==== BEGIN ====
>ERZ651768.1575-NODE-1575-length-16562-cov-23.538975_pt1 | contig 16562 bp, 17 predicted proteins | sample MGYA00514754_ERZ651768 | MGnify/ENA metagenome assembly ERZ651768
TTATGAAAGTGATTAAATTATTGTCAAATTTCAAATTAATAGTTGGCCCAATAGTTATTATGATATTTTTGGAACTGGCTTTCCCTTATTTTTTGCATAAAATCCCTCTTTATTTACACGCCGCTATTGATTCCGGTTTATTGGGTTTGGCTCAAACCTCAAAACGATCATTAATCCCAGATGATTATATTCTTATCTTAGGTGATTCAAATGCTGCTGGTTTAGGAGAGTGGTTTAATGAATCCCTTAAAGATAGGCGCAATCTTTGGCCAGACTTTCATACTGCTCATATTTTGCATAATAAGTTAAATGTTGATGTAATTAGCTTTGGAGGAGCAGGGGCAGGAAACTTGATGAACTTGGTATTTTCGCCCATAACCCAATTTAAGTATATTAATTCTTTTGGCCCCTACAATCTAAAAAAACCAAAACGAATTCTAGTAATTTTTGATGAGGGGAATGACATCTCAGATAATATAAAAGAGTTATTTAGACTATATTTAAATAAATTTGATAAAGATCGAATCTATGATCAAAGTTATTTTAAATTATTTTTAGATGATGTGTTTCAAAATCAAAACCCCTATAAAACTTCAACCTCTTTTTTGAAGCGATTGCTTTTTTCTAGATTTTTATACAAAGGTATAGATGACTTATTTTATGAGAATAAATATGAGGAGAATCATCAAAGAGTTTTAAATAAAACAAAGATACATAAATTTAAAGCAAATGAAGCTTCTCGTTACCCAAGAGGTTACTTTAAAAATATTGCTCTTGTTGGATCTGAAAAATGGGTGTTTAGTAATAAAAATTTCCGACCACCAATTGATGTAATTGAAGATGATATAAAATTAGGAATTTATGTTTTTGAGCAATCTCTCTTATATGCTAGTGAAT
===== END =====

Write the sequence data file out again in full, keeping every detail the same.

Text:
>ERZ651768.1575-NODE-1575-length-16562-cov-23.538975_pt1 | contig 16562 bp, 17 predicted proteins | sample MGYA00514754_ERZ651768 | MGnify/ENA metagenome assembly ERZ651768
TTATGAAAGTGATTAAATTATTGTCAAATTTCAAATTAATAGTTGGCCCAATAGTTATTATGATATTTTTGGAACTGGCTTTCCCTTATTTTTTGCATAAAATCCCTCTTTATTTACACGCCGCTATTGATTCCGGTTTATTGGGTTTGGCTCAAACCTCAAAACGATCATTAATCCCAGATGATTATATTCTTATCTTAGGTGATTCAAATGCTGCTGGTTTAGGAGAGTGGTTTAATGAATCCCTTAAAGATAGGCGCAATCTTTGGCCAGACTTTCATACTGCTCATATTTTGCATAATAAGTTAAATGTTGATGTAATTAGCTTTGGAGGAGCAGGGGCAGGAAACTTGATGAACTTGGTATTTTCGCCCATAACCCAATTTAAGTATATTAATTCTTTTGGCCCCTACAATCTAAAAAAACCAAAACGAATTCTAGTAATTTTTGATGAGGGGAATGACATCTCAGATAATATAAAAGAGTTATTTAGACTATATTTAAATAAATTTGATAAAGATCGAATCTATGATCAAAGTTATTTTAAATTATTTTTAGATGATGTGTTTCAAAATCAAAACCCCTATAAAACTTCAACCTCTTTTTTGAAGCGATTGCTTTTTTCTAGATTTTTATACAAAGGTATAGATGACTTATTTTATGAGAATAAATATGAGGAGAATCATCAAAGAGTTTTAAATAAAACAAAGATACATAAATTTAAAGCAAATGAAGCTTCTCGTTACCCAAGAGGTTACTTTAAAAATATTGCTCTTGTTGGATCTGAAAAATGGGTGTTTAGTAATAAAAATTTCCGACCACCAATTGATGTAATTGAAGATGATATAAAATTAGGAATTTATGTTTTTGAGCAATCTCTCTTATATGCTAGTGAAT